Most epidemiological models are rooted in the pioneering compartmental modeling proposed by Kermack and McKendrick, based on systems of ODEs, which describe only the temporal evolution of the spread of infectious diseases, neglecting the spatial component in favor of an assumption of population and territorial homogeneity, and taking into account a deterministic framework.
Generally, the concept of the average behavior of a population is sufficient to have a first reliable description of an epidemic scenario, but the inclusion of the spatial component becomes crucial when it is necessary to consider spatially heterogeneous interventions. Moreover, initial conditions and modeling parameters, particularly in social sciences, are always affected by uncertainty and must be so considered when attempting to solve the problem numerically.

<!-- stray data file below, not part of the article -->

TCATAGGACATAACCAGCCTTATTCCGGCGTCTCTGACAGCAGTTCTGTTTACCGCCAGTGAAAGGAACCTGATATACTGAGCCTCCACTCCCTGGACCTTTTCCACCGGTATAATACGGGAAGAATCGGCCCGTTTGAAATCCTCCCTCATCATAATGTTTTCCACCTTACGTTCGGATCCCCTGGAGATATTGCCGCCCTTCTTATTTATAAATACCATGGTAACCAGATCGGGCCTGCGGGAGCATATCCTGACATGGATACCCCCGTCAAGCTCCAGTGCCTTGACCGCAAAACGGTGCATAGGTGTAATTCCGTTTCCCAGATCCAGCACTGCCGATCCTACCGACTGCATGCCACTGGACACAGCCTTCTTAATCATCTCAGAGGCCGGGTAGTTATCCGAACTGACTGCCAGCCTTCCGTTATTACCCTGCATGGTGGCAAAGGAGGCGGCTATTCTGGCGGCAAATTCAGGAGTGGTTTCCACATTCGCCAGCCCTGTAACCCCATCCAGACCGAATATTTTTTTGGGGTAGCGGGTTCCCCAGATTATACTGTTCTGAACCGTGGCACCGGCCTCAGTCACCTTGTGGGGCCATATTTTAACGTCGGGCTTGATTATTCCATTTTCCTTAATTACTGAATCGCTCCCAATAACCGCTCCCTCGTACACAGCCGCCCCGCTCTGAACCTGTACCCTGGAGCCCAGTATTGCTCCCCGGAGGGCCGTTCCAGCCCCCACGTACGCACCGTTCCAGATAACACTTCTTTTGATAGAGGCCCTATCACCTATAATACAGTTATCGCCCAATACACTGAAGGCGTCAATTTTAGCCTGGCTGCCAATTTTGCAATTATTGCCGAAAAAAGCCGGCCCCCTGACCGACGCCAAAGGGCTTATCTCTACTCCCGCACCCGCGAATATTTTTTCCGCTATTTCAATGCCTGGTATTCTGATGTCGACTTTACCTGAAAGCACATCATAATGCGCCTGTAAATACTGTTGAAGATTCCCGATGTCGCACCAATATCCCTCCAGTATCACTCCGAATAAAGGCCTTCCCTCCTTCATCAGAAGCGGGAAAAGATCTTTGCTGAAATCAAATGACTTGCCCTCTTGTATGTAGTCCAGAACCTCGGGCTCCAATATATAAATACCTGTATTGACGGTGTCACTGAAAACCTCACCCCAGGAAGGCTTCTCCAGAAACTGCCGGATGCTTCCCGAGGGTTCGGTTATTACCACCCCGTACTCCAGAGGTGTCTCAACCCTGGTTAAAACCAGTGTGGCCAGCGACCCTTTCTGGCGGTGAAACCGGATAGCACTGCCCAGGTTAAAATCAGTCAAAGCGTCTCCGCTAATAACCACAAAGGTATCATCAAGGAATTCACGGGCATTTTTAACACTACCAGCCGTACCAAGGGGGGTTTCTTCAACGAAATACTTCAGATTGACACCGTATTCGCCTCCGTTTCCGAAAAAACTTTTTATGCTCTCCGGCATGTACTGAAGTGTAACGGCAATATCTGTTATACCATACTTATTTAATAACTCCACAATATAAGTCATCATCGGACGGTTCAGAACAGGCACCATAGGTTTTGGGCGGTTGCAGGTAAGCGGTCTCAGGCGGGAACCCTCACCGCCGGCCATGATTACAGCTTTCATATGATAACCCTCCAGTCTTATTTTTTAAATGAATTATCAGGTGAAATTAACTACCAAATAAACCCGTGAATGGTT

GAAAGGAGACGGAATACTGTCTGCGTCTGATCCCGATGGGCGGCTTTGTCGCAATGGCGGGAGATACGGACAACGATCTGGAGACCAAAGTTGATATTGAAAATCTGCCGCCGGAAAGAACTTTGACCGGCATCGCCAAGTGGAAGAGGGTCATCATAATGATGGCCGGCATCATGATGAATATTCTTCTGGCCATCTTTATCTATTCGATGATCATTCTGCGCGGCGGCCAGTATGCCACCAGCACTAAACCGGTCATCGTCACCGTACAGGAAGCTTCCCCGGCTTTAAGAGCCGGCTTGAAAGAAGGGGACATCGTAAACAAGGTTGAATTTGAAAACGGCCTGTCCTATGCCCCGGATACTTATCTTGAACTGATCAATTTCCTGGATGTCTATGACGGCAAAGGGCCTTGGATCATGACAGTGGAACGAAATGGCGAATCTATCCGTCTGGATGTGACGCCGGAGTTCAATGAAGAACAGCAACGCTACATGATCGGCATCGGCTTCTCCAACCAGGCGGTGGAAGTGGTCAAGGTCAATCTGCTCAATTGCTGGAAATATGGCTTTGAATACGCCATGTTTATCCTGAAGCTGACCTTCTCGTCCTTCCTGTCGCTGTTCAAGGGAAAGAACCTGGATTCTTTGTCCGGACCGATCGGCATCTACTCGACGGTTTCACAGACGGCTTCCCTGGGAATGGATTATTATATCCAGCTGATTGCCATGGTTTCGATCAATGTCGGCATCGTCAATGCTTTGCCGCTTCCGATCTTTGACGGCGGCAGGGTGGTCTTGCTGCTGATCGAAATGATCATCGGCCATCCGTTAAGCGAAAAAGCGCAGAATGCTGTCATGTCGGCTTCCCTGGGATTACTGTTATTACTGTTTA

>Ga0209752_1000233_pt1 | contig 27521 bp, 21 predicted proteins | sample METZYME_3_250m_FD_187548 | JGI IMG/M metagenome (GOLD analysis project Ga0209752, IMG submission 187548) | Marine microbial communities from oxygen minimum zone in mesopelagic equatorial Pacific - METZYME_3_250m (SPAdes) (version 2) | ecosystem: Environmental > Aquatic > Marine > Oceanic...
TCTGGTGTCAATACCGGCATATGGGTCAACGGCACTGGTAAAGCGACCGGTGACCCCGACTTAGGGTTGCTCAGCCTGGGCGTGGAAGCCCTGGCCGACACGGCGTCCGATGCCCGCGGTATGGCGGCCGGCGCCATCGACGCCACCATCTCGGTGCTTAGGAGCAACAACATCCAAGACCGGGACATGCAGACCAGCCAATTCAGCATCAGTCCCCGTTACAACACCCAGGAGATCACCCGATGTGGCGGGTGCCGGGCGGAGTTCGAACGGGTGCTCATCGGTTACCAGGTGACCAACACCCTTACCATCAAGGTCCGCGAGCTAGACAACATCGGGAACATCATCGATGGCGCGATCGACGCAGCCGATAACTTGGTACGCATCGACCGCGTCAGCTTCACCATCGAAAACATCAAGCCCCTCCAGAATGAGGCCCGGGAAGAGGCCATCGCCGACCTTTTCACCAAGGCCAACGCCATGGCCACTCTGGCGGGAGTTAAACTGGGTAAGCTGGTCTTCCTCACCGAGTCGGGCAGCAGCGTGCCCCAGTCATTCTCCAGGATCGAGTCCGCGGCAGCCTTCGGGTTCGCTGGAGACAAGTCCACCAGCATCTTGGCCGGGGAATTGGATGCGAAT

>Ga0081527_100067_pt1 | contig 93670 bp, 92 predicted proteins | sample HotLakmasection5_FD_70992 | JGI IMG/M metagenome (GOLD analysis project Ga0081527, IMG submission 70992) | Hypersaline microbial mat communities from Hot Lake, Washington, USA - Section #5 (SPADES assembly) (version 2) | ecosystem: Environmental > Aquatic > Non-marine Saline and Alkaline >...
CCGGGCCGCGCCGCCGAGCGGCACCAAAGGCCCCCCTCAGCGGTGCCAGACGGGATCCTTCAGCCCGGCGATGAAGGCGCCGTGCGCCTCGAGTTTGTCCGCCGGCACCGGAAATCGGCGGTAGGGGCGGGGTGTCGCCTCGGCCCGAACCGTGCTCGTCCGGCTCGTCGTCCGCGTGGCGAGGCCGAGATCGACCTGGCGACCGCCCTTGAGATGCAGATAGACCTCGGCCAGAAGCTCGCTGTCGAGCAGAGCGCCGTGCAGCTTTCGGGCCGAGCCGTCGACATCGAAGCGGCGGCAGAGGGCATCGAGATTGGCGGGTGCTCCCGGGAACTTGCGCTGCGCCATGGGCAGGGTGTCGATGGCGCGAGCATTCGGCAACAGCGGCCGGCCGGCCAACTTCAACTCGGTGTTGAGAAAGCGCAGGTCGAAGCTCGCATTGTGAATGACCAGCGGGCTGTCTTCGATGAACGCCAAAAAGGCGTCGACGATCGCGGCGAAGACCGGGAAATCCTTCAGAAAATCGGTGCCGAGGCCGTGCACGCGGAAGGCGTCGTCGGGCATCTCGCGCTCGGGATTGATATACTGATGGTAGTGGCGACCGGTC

In this talk, drawing inspiration from kinetic theory, we present recent advances in the development of stochastic hyperbolic transport models proposed to study the propagation of an epidemic phenomenon described by the spatial movement and interactions of a population divided into commuters, moving on a wide scale with an advective behavior, and non-commuters, acting only on urban scales in a diffusive regime.
The resulting models are solved numerically through a suitable stochastic Asymptotic-Preserving IMEX Runge-Kutta Finite Volume Collocation Method, which ensures consistent treatment of the system of equations, without loss of accuracy when entering the stiff, diffusive regime. Application studies on the spread of the COVID-19 pandemic in Italy assess the validity of the proposed methodology.